Blog: Leonie BarrieSpending momentum continues to slow

Leonie Barrie | 12 July 2010

Despite a warm weather boost for summer merchandise and the Memorial Day shift of some sales into June, worries about the still-fragile state of the economic recovery continued to weigh on US shoppers in June. Results booked by US retailers last week showed a gain of just 3.2% on May, suggesting that the momentum in consumer spending seen earlier this year is continuing to take a break.

There are fears that a recovery in retail sales will face more challenges in coming months as weaker consumer confidence lingers. Not only are comparisons set to get tougher during the second half of the year, but the impact of higher sourcing costs will kick in too.

And if this isn't bad enough, the back-to-school sales period is looming - the second-largest selling season after the holidays - which will be a key indicator as to how the rest of the year is likely to shape up.

For Japanese casual clothing chain Uniqlo, unseasonably cold weather presented the biggest challenge in its third quarter, leading to a drop in customer traffic and lower demand for its summer lines. But while same-store sales at Uniqlo Japan fell by 7.9%, international demand continues to grow. And while parent company Fast Retailing dimmed its full-year forecast, it believes full-year sales will still rise 19.0% year-on-year.

Despite booking a good start to its financial year - including a 6% rise in like-for-like UK general merchandise sales - Marks & Spencer remains "cautious" about the outlook for consumer confidence and spending. Worries include the recent UK Budget and plans to increase VAT, according to new CEO Marc Bolland. The retailer is also juggling its sourcing to manage rising costs.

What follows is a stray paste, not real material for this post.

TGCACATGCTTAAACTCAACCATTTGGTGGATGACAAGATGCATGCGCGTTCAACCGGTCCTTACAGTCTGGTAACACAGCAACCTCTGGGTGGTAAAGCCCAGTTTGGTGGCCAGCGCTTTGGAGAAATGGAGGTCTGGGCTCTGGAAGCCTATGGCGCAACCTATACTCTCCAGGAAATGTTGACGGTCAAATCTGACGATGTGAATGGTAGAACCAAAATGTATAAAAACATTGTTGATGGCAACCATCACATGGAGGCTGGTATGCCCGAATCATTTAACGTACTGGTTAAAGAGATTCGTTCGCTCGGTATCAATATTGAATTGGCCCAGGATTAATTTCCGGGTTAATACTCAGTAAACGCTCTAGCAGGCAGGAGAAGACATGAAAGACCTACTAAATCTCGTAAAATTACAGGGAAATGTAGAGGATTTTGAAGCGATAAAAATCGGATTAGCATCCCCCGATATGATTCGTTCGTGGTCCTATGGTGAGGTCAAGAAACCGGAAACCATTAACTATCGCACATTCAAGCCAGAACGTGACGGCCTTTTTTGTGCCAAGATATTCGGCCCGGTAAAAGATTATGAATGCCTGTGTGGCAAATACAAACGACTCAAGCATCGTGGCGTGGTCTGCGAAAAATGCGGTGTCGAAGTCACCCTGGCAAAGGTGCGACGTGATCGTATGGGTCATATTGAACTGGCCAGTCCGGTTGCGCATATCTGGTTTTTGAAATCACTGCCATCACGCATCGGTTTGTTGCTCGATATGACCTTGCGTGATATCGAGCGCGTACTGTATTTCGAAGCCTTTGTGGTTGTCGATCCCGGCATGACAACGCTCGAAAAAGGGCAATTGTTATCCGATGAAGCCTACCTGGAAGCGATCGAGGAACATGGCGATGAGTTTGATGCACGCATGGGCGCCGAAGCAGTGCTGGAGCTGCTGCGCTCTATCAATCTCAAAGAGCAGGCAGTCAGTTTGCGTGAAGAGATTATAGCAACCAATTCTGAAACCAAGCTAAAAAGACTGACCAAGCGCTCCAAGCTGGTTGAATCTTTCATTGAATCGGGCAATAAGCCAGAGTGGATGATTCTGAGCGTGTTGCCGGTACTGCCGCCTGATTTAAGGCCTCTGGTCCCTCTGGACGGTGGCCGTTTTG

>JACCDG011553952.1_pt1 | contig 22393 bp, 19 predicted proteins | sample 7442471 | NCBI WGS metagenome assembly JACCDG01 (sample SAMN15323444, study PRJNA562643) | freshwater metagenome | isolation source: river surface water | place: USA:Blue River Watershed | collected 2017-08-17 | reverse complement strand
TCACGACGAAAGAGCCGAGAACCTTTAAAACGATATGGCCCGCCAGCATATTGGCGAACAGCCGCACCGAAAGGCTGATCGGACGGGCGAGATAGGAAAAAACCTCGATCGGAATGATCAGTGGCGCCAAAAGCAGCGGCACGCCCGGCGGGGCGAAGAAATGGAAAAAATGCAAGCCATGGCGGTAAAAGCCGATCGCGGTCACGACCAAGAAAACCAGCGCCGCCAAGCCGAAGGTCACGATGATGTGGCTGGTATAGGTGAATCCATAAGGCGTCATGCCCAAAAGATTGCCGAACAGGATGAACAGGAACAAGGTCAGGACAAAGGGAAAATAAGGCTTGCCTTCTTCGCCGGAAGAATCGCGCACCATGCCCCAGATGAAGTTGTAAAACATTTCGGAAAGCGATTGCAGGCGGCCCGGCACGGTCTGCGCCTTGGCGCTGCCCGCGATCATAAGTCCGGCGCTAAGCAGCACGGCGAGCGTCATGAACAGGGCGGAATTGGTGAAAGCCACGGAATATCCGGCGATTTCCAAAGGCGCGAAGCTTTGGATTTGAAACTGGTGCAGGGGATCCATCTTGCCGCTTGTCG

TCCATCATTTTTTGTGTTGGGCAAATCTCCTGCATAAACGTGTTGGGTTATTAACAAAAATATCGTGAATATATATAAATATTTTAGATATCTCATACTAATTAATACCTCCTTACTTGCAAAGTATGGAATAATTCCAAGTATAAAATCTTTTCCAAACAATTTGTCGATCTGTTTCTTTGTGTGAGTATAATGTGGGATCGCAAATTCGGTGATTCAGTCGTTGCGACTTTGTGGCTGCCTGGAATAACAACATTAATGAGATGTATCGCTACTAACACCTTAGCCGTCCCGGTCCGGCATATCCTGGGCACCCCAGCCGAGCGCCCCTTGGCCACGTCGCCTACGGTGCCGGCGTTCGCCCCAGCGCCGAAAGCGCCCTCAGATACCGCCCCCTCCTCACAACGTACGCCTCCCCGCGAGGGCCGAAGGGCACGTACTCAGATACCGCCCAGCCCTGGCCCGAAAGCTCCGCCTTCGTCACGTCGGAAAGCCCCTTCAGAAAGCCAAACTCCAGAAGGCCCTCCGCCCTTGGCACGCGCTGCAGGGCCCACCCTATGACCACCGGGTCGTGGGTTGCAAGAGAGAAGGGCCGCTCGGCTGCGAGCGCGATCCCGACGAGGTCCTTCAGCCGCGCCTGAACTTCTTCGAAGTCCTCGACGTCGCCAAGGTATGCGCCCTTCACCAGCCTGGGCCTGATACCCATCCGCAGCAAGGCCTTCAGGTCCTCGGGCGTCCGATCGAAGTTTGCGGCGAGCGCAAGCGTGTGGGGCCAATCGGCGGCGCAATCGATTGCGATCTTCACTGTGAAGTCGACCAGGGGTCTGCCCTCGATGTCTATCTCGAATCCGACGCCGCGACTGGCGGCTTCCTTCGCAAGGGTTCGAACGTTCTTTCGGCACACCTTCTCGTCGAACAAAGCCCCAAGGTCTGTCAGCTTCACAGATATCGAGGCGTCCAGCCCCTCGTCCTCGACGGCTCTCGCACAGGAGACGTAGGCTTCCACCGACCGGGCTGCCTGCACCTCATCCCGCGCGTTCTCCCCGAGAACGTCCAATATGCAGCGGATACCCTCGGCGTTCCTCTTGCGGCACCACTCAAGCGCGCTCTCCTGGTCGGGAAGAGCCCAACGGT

The recent surge in strike activity across China is just one of the areas that apparel retailers and importers are watching closely - but Chinese garment makers have told just-style that sufficient wages should keep their workers from downing tools. Unrest has been growing as factory workers push for better pay and conditions as they become more aware of their rights and the rising labour shortage in some cities. The result has been industrial unrest at both foreign-invested and Chinese-owned factories.

The rising level of unrest and production stoppages in the Bangladesh garment sector, meanwhile, has put apparel firms under increasing pressure to agree a wage hike or accept a government-backed pay rise. But after yet another meeting of the minimum wage board failed to make any headway last week, it still remains to be see if factory owners will soften their stance on a wage increase.


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